Regardless, Apple should be more responsible with protecting the open nature of HTML5, and they have incentive to do so. As an open standard, HTML5 has a better shot at mass adoption by developers, and mass adoption means more functionality for their iOS devices.

      1. To be fair if Apple’s HTML5 showcase could run on other browsers and Apple deliberately blocked them that sounds even worse than what the article describes.
        Apple want to lock us all in and throw away the keys.

  2. Apple is implementing portions of the standard, some of them as “webkit” extensions. So is Firefox and so is Google and, I believe, so is Microsoft.

    If we waited for the standard to finally be completed before anyone implemented anything, HTML5 wouldn’t be available until five years from now, if that.

    Finally, the HTML5 specification is a theoretical set of features. When Apple and others implement them, they will undoubtedly find that some things work best as described, and that other things that seemed to be good ideas might have better solutions.

    From my perspective, Apple is only guilty of advancing the time when HTML5 is available to everyone.

  3. Does Blog Author only talk about
    one sided information.
    DId he do any research regarding proprietary
    nature of WebKit that Apple is implementing.

    May be the Author should may be try the
    bloody thing before writing a gossip piece like
    National Enquirer. Just because it is BBC does not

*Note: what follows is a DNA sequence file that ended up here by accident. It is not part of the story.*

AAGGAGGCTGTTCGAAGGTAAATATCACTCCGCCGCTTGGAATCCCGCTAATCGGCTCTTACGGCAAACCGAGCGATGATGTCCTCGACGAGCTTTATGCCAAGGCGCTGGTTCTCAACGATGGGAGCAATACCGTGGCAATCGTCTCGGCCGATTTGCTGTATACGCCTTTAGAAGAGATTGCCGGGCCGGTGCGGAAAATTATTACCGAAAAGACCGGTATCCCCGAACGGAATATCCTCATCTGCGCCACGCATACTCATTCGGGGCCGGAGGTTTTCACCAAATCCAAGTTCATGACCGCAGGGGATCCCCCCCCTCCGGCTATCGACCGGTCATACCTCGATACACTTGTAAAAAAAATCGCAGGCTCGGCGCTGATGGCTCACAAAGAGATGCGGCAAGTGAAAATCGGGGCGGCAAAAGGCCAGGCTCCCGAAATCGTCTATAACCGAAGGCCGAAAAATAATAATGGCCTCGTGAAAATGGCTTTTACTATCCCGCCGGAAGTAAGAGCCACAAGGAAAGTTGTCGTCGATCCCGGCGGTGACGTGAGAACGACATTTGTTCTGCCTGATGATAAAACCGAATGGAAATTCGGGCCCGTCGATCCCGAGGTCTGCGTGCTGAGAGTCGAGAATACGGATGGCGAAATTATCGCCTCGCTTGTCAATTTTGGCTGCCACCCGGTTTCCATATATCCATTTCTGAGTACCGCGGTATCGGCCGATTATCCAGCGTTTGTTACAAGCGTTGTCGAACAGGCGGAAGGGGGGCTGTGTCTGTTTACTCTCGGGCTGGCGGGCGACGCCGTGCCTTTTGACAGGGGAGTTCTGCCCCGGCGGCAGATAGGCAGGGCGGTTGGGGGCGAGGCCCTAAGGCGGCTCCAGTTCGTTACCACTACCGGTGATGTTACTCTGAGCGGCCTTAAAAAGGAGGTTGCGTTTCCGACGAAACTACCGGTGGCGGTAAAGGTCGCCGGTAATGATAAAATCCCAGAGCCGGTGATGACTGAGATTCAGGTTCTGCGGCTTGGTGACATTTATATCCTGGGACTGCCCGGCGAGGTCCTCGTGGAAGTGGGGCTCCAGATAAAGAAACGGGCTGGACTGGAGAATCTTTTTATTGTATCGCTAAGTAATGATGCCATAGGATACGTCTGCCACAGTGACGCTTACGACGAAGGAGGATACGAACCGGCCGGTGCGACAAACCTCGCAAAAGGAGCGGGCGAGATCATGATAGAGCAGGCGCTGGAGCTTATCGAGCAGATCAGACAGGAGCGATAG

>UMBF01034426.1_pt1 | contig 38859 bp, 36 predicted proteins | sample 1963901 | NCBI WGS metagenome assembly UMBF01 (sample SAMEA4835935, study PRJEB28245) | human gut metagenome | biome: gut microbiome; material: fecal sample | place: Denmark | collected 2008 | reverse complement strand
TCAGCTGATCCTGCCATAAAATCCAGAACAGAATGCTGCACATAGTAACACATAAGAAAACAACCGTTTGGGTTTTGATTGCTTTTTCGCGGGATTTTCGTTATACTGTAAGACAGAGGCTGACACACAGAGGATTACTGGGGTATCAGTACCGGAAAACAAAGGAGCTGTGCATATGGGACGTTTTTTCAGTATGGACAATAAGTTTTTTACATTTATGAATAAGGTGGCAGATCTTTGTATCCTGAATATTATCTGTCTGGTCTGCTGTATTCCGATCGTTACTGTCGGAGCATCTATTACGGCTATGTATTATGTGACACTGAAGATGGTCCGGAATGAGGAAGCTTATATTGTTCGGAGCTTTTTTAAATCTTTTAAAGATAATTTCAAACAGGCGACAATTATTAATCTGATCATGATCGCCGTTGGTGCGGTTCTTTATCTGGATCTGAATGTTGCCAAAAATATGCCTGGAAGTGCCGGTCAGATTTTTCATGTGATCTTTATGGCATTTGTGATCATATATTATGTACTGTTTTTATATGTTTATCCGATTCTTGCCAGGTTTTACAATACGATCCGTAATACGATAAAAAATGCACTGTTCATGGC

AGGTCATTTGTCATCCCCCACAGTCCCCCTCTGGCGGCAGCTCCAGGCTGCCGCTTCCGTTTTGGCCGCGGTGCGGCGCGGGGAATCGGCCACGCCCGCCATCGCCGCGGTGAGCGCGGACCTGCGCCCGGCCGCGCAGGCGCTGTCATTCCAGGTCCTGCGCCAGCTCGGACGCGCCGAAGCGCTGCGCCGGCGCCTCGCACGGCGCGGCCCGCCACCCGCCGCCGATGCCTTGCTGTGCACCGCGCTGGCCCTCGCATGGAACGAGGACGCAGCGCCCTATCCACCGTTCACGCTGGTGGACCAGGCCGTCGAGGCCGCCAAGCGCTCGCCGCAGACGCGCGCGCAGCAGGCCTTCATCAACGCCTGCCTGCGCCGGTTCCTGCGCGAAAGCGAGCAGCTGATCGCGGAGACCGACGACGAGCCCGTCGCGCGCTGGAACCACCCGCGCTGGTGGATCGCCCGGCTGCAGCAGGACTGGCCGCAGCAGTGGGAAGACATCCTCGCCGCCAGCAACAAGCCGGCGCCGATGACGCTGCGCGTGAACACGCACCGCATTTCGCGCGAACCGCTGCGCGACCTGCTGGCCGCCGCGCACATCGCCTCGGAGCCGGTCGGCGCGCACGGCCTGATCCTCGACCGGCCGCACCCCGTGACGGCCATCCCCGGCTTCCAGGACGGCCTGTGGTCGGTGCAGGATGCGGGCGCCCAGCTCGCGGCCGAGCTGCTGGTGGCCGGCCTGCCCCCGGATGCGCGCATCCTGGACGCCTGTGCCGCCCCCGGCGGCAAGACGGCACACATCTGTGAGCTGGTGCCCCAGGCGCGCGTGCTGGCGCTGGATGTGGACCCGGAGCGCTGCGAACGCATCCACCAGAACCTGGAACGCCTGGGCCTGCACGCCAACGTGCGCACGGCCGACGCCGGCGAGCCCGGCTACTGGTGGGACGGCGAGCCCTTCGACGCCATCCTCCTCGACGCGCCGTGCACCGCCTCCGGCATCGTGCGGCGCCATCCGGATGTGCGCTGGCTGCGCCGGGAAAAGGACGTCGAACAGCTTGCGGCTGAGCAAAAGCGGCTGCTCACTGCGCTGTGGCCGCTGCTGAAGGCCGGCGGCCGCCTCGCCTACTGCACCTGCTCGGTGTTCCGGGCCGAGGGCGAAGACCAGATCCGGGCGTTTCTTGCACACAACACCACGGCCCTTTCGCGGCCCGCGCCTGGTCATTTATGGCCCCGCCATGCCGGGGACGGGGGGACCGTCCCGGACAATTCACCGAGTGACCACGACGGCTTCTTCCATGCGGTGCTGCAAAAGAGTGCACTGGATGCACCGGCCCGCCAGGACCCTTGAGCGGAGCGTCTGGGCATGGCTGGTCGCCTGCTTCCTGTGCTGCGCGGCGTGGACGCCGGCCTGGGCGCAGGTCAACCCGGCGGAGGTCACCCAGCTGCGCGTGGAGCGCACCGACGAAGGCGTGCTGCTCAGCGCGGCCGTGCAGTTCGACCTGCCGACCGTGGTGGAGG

mean anything.

    1. This is hardly that side. What do you know about h264? MPEG LA?

    2. Apple created Webkit and very generously decided to let others use their technology in their own browsers. It is no wonder virtually all mobile browsers today are based on Apple’s webkit technology ! Steve done good.

      1. WebKit was originally derived by Apple Inc. from the Konqueror browser’s KHTML software library

        It was open source before Apple got their hands on it you iDiot, just like Safari Reader and most of OSX.

      2. In fact most mobile browsers aren’t webkit based. By far and away Opera dominates when it comes to mobile by a long way. And Webkit originates from the open source Konqueror project which they forked.

  4. Take 100 tech geeks and tell them there is an HTML5 standardization effort and list the major contributors.
    Now ask which of them in your opinion hinders the openness of the standard.
    I bet at least 90% will guess correctly – Apple. Not surprising and if you ask me unless they are kicked out (I guess that is impossible) HTML5 is dead even before coming to life.

    1. Based on what proof? HTML5 is already here. Webkit is here and used by Apple, Google and others. More work on HTML5 is coming every day. You must be a Flash developer with a grudge.

  5. Apple, pls go.

    1. @Ralph,

      Stop trolling. Show us what YOU have done to move HTML5 forward? Are you another Adobe Flash drone, held in thrall to their buggy, slow, closed, proprietary products?

  6. Right and wrong. Right: it is not yet the prime time for HTML5. Wrong: it is going to be user not leader if wait for a technology to be mature.

  7. Have you seen the BBC’s offerings lately? I wouldn’t take a blind bit of notice of anything they say.

  8. Righteous Dude Saturday, August 14, 2010

    This guy is an Adobe stooge. He obviously does not understand how OPEN STANDARDS works. Since the beginning standards committees have had corporate seats that push their agendas, it has always been this way. Nothing wrong with Apple taking the lead on this. After all everybody and their brother is just copying Apple whether its their OS (Microsoft basically copied a 2-year-old Tiger OS to create Windows 7), MP3 (enough said), iPad (dozens of companies are furiously working on clones), iPhone (ALL smartphones have adopted Apple’s touch model), mobile web browserrs (ALL mobile browsers are based on Apple-created WebKit), etc.
    Apple clearly knows what the industry needs and wants. Can you just imagine the horror if someone like a Microsoft was leading, OMG!
    With Apple as its steward HTML5 will do just fine and will get better over time.